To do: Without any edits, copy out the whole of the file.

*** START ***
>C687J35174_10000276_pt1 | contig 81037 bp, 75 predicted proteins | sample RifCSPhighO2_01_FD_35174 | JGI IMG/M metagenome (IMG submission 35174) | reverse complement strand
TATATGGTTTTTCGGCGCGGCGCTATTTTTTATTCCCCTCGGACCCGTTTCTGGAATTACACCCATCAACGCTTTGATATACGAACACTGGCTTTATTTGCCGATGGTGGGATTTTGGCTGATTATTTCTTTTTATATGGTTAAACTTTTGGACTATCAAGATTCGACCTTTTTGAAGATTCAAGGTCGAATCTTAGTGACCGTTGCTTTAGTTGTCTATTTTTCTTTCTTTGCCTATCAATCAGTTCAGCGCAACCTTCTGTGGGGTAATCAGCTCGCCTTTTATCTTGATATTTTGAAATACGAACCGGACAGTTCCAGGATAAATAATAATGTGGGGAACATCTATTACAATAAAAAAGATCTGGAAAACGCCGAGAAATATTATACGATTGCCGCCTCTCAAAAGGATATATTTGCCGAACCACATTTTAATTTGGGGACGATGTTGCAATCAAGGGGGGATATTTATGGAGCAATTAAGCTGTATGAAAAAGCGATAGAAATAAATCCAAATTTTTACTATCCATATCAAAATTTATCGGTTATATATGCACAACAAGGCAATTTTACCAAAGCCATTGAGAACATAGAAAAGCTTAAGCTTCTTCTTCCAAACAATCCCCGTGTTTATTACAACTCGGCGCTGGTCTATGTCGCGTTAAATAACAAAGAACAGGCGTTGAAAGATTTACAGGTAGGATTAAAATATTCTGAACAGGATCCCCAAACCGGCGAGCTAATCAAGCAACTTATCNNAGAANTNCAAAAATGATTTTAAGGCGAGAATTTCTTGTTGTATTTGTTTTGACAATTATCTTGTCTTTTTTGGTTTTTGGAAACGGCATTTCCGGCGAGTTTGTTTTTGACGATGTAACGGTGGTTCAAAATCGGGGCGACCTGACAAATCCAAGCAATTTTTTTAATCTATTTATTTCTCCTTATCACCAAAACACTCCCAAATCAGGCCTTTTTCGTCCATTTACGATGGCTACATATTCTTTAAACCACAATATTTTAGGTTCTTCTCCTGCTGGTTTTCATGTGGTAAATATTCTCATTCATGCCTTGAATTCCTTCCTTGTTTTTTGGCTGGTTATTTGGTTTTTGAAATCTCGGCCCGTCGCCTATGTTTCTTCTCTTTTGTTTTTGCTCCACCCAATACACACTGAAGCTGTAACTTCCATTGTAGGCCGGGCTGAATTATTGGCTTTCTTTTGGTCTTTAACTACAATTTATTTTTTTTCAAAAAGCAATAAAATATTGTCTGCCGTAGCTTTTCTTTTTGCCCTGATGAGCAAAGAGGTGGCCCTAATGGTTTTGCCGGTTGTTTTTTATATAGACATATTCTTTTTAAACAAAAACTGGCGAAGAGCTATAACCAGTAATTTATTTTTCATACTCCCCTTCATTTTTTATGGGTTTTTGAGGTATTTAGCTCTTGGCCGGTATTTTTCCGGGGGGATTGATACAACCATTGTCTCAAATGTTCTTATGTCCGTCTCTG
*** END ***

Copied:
>C687J35174_10000276_pt1 | contig 81037 bp, 75 predicted proteins | sample RifCSPhighO2_01_FD_35174 | JGI IMG/M metagenome (IMG submission 35174) | reverse complement strand
TATATGGTTTTTCGGCGCGGCGCTATTTTTTATTCCCCTCGGACCCGTTTCTGGAATTACACCCATCAACGCTTTGATATACGAACACTGGCTTTATTTGCCGATGGTGGGATTTTGGCTGATTATTTCTTTTTATATGGTTAAACTTTTGGACTATCAAGATTCGACCTTTTTGAAGATTCAAGGTCGAATCTTAGTGACCGTTGCTTTAGTTGTCTATTTTTCTTTCTTTGCCTATCAATCAGTTCAGCGCAACCTTCTGTGGGGTAATCAGCTCGCCTTTTATCTTGATATTTTGAAATACGAACCGGACAGTTCCAGGATAAATAATAATGTGGGGAACATCTATTACAATAAAAAAGATCTGGAAAACGCCGAGAAATATTATACGATTGCCGCCTCTCAAAAGGATATATTTGCCGAACCACATTTTAATTTGGGGACGATGTTGCAATCAAGGGGGGATATTTATGGAGCAATTAAGCTGTATGAAAAAGCGATAGAAATAAATCCAAATTTTTACTATCCATATCAAAATTTATCGGTTATATATGCACAACAAGGCAATTTTACCAAAGCCATTGAGAACATAGAAAAGCTTAAGCTTCTTCTTCCAAACAATCCCCGTGTTTATTACAACTCGGCGCTGGTCTATGTCGCGTTAAATAACAAAGAACAGGCGTTGAAAGATTTACAGGTAGGATTAAAATATTCTGAACAGGATCCCCAAACCGGCGAGCTAATCAAGCAACTTATCNNAGAANTNCAAAAATGATTTTAAGGCGAGAATTTCTTGTTGTATTTGTTTTGACAATTATCTTGTCTTTTTTGGTTTTTGGAAACGGCATTTCCGGCGAGTTTGTTTTTGACGATGTAACGGTGGTTCAAAATCGGGGCGACCTGACAAATCCAAGCAATTTTTTTAATCTATTTATTTCTCCTTATCACCAAAACACTCCCAAATCAGGCCTTTTTCGTCCATTTACGATGGCTACATATTCTTTAAACCACAATATTTTAGGTTCTTCTCCTGCTGGTTTTCATGTGGTAAATATTCTCATTCATGCCTTGAATTCCTTCCTTGTTTTTTGGCTGGTTATTTGGTTTTTGAAATCTCGGCCCGTCGCCTATGTTTCTTCTCTTTTGTTTTTGCTCCACCCAATACACACTGAAGCTGTAACTTCCATTGTAGGCCGGGCTGAATTATTGGCTTTCTTTTGGTCTTTAACTACAATTTATTTTTTTTCAAAAAGCAATAAAATATTGTCTGCCGTAGCTTTTCTTTTTGCCCTGATGAGCAAAGAGGTGGCCCTAATGGTTTTGCCGGTTGTTTTTTATATAGACATATTCTTTTTAAACAAAAACTGGCGAAGAGCTATAACCAGTAATTTATTTTTCATACTCCCCTTCATTTTTTATGGGTTTTTGAGGTATTTAGCTCTTGGCCGGTATTTTTCCGGGGGGATTGATACAACCATTGTCTCAAATGTTCTTATGTCCGTCTCTG